How Is Sleep Linked With Obesity in Infants, Young Children?


Presenters at SLEEP 2023 revealed research that linked childhood sleep patterns to weight in young children.

Presenters at SLEEP 2023 in Indianapolis, Indiana, discussed 2 studies about the impact of sleep on obesity in infants and young children. One study linked circadian rest-activity rhythm (CRAR) development with obesity in early infancy. Another study showed that poor sleep in young children can increase their likelihood to eat without internal cues, such as emotional eating, which could lead to obesity.

Circadian Rhythms and BMI

Megan E. Petrov, PhD, an associate professor in the Edson College of Nursing and Health Innovation at Arizona State University, presented her research on how circadian rhythms could affect the weight gain of young infants. Past studies have revealed an association between CRAR and a higher body mass index (BMI) in both older children and adults.

Circadian rhythms, according to Petrov, emerge after birth. “Typically [it] comes about 4 to 5 weeks after birth with some variability. And that rhythm really begins to match with a 24-hour period and increase in strength in the subsequent weeks, particularly between the 6th and 12th week,” she said.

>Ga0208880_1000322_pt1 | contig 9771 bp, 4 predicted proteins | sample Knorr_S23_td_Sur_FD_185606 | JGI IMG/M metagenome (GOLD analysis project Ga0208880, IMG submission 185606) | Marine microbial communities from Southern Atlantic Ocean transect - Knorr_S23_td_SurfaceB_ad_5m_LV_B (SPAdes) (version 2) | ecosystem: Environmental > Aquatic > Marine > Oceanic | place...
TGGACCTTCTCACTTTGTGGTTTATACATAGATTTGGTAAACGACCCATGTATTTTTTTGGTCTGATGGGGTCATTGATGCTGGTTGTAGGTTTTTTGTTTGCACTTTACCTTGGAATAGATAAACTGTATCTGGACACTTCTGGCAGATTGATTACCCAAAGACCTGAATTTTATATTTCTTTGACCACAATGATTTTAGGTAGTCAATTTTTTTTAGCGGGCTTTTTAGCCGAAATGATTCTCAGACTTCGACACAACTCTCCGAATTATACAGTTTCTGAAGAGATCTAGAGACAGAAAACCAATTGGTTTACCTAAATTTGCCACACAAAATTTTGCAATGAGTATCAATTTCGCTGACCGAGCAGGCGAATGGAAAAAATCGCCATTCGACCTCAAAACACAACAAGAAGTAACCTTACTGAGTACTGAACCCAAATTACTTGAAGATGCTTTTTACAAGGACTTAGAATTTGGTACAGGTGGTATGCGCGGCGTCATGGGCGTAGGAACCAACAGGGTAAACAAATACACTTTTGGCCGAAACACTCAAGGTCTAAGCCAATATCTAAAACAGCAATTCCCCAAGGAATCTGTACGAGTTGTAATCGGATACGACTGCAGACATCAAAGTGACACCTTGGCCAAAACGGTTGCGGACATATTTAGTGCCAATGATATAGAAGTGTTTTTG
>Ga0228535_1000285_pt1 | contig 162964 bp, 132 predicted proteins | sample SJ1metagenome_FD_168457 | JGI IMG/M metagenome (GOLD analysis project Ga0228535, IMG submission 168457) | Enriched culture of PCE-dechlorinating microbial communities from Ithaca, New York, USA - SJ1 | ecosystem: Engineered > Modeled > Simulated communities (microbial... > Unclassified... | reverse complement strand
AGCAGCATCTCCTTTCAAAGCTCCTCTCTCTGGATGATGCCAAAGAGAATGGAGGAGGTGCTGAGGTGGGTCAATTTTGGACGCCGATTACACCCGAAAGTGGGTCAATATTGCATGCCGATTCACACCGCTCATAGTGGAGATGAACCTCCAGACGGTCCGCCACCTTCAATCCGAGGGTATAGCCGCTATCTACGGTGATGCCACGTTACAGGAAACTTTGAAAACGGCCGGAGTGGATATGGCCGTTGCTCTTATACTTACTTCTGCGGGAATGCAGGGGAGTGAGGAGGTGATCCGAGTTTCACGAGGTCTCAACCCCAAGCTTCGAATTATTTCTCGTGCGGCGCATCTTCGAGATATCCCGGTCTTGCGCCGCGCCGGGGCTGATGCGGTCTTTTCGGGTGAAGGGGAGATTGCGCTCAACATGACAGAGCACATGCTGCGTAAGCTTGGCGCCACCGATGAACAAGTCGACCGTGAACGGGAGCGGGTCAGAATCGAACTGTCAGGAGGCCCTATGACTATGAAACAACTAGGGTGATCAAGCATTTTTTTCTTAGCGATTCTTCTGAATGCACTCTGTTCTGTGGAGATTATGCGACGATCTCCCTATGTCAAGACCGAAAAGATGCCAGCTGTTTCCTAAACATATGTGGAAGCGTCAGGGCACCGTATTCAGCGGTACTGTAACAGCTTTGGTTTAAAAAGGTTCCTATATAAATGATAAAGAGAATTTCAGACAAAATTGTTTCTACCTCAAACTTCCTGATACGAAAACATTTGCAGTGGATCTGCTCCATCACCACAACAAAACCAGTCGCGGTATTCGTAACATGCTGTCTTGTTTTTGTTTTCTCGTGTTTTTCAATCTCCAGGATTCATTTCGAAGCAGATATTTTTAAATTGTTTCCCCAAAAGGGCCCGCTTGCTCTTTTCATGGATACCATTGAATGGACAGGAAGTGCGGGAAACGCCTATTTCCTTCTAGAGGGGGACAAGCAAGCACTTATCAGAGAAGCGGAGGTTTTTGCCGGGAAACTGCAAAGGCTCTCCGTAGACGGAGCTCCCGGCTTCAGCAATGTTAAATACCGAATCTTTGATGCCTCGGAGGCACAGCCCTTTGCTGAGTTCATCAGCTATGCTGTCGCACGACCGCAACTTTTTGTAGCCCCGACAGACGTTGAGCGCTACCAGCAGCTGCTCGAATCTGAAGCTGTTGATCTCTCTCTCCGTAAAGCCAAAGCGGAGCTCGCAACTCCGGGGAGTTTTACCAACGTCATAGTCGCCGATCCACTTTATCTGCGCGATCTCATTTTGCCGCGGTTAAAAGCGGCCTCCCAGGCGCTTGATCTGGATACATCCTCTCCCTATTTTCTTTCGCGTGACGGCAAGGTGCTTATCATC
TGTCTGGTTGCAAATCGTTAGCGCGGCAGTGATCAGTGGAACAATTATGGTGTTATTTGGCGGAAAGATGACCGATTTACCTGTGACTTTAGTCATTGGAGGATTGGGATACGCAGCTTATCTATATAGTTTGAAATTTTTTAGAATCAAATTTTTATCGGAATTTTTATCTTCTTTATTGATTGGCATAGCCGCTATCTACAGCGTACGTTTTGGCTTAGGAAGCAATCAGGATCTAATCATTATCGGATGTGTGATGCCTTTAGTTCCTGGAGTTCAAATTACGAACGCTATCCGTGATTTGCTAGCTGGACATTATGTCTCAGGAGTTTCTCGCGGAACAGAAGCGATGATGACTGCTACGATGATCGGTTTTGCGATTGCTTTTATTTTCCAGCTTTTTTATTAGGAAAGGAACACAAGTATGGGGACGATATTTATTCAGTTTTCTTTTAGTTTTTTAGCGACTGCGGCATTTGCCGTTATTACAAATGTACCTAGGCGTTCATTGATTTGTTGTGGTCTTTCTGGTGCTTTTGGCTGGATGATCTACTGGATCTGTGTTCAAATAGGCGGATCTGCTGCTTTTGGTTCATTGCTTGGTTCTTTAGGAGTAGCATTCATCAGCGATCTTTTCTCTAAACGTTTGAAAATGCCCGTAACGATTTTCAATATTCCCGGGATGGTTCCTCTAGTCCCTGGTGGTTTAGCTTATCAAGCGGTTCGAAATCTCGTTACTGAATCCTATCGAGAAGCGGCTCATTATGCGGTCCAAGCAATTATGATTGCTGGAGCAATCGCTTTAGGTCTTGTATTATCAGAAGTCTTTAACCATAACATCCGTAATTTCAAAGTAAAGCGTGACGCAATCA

Petrov said that the research that she and her team did investigated the association between CRAR when the child was 8 weeks old and the growth rate from birth to 3 months. The researchers hypothesized that infants with better circadian rhythmicity will have greater change in weight-for-age (WAZ) and weight-for-length z-score (WLZ).

The team is conducting the Snuggle Bug/Acurrucadito Study, an ongoing longitudinal observational study looking at sleep-wake patterns, the gut microbiome, and feeding patterns of mothers and babies and the impact on early weight gain.

Pregnant participants are eligible to be included if they are 18 to 40 years old, with fetuses 37 weeks or more, and with had no pre-existing conditions that can affect the growth of offspring.

Children are followed until the age of 1 year old and they wear an ankle actigraph for 5 days. Data collected include mesor (mean activity count), acrophase (peak activity), and amplitude (difference between mesor and peak activity).

The mean (SD) age of the mothers was 32.8 (4.7) years and the mean gestational age for the fetuses was –3.1 (9.1) days before due date; 56.1% of infants were female and 17% were Hispanic or Latino. There were a total of 57 participants overall.